ZipLock Canning?

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DrHenley

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OK here's my idea.

Cook some stew in a pressure cooker to make sure all the germs are dead. (100% lean meat)
Pack in a Heavy Duty Ziplock bag and get all the air out.
Boil the bags of stew to make sure any germs that happened to get in there during packing are killed.
Freeze the bags and store in the deep freeze.
So far, no problem...

But, what if the power goes out indefinitely?
If I can't keep the freezer going, how long do you think I can keep the thawed stew at room temperature in the ZipLock bags? Am I wrong in thinking that it is essentially canned stew?
 
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Zankota

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Just get a bag out and see what happens. If you see air forming in the bag it's a bad sign. 7-14 days should answer your question. I've frozen raw milk before in those same bags. I didn't go through any sterilization process or anything, but the biggest problem I have is about 1/2 of the bags get holes in them at the seams or corners. I think boiling the bags would weaken them some also.
 

Gazrok

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Forget the Ziploc. Go with a vacuum sealed option. No freezer burn then. Will keep MUCH longer. We do this will all our meats, as soon as we get them home from the store (take them out of the store pack, and into vacuum sealed bags). Get a good middle-priced option for the bag sealer. The cheap ones don't seal well, and the expensive ones are just way overpriced.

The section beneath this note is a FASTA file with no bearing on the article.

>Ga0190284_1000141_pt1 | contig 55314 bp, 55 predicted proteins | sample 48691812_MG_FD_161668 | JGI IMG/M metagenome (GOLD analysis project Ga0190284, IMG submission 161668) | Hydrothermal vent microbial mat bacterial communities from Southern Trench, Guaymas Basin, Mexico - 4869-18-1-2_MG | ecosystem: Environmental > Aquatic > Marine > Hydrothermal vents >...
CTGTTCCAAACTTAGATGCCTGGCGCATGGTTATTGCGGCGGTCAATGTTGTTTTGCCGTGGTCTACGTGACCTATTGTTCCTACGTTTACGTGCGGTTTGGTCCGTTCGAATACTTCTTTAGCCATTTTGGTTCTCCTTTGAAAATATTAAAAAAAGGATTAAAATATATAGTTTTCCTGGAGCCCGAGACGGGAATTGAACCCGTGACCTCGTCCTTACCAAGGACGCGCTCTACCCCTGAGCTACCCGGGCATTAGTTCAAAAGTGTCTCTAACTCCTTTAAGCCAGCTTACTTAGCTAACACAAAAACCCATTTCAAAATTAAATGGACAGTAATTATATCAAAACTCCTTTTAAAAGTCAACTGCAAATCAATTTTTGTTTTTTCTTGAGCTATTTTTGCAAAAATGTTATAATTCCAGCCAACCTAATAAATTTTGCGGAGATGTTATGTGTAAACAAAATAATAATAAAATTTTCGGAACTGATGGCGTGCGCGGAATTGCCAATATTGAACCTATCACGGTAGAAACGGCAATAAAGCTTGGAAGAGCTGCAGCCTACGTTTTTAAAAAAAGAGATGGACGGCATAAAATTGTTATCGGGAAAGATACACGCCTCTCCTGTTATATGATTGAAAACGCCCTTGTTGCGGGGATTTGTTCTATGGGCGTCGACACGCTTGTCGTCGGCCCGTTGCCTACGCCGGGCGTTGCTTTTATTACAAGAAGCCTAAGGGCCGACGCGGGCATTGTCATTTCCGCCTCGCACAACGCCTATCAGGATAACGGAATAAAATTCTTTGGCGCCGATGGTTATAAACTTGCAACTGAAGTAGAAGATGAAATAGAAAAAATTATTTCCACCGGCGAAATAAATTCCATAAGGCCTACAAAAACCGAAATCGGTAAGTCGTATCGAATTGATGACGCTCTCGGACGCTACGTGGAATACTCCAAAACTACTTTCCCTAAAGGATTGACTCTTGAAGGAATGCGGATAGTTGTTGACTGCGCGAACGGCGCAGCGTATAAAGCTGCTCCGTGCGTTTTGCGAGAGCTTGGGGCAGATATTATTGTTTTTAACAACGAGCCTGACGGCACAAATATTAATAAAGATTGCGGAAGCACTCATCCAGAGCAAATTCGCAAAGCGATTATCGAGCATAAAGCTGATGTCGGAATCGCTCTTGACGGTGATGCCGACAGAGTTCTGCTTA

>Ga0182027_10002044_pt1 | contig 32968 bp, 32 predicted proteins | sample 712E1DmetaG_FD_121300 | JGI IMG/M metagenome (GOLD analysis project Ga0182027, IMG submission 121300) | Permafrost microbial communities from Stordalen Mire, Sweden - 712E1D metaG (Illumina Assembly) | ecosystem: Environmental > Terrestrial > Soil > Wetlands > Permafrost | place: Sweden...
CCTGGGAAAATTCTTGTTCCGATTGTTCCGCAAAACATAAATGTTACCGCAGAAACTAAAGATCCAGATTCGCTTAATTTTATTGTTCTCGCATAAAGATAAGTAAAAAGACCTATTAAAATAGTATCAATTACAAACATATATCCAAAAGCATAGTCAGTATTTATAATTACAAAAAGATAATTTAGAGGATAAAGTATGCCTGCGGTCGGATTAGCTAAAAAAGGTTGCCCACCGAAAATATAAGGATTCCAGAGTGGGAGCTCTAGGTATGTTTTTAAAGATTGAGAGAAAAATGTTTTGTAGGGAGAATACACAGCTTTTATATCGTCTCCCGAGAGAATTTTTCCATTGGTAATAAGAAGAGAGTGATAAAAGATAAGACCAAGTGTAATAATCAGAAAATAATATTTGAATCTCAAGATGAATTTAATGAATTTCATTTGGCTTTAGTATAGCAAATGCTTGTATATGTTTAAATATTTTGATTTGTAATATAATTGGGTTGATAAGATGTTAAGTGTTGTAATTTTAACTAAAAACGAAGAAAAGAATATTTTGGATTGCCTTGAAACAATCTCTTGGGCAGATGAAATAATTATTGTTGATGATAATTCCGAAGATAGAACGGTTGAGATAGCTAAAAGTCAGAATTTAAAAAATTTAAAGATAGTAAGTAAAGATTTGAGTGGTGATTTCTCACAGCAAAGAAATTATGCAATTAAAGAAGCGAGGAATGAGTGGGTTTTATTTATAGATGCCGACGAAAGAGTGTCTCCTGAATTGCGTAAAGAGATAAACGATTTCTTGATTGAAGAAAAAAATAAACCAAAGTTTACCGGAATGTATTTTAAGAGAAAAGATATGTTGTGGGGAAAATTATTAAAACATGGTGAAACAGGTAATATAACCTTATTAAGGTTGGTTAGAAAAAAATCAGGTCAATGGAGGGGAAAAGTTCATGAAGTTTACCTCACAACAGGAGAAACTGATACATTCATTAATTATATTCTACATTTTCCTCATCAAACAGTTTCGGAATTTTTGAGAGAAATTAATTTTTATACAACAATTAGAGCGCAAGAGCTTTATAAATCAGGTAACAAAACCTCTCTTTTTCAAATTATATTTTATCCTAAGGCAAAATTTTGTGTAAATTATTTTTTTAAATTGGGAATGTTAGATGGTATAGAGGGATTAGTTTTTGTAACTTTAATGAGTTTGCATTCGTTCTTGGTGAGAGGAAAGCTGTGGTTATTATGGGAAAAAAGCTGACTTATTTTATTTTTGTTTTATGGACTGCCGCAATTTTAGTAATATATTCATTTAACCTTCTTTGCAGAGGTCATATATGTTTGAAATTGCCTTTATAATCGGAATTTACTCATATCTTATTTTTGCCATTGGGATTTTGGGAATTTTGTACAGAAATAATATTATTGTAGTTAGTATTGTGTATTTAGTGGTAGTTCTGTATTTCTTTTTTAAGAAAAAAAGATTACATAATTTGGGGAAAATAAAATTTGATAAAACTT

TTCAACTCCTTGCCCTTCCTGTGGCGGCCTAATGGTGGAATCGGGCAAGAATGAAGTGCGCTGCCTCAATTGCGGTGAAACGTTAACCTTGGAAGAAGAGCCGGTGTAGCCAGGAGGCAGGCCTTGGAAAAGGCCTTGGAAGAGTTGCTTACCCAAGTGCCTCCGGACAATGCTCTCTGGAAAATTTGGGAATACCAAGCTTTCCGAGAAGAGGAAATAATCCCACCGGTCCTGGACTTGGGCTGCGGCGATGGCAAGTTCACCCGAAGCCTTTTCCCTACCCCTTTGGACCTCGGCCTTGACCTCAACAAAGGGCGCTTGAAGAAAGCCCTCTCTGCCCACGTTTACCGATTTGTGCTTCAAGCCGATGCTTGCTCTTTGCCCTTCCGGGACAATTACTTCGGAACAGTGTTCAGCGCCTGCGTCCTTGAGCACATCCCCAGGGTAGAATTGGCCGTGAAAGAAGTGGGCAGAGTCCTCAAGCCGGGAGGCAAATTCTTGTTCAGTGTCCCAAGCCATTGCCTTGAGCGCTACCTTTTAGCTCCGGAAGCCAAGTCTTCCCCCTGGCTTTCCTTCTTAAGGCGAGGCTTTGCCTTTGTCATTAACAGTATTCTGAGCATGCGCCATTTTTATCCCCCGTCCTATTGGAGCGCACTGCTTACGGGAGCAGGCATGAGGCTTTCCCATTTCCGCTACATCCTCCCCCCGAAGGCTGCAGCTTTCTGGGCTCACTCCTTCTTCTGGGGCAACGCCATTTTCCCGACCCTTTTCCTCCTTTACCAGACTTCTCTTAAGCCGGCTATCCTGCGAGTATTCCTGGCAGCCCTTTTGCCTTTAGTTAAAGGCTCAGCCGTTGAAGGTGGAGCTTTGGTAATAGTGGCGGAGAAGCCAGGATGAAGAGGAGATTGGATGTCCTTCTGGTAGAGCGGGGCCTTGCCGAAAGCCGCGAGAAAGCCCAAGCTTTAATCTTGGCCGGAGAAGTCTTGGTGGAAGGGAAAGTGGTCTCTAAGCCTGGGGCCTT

If I can't keep the freezer going, how long do you think I can keep the thawed stew at room temperature in the ZipLock bags?
I wouldn't trust it more than a couple days in a Ziploc. Even in a vacuum bag, I'd be suspect of it after a week or two without refrigeration.

Am I wrong in thinking that it is essentially canned stew?
Yes. Canning meat is much more than just boiling. Involves pressure cooking.

Bacterial growth is hindered by the acid in food, and meat is very low in acid. Worse yet, certain harmful bacteria thrive where natural acidity is low, and these cannot readily be destroyed at the boiling point of 212°F. To can meat, therefore, you must superheat it to 240°F, which means it must always be processed by pressure canning, not with boiling water baths, which are fine for preserving such high-acid foods as sauerkraut.

Read more: http://www.motherearthnews.com/real-food/canning-meat-the-right-way-zmaz83sozshe.aspx#ixzz2wt4vWnUg
While you mentioned doing this initially, your storage of it after (in the bag) kind of invites the problem again.
 
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Gazrok

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Just to illustrate the point of the vacuum sealing. Freezer life of most meats in the store pack = about six months (same for Ziploc bag). Freezer life for meats in a vacuum sealed bag = 2-3 years.
 

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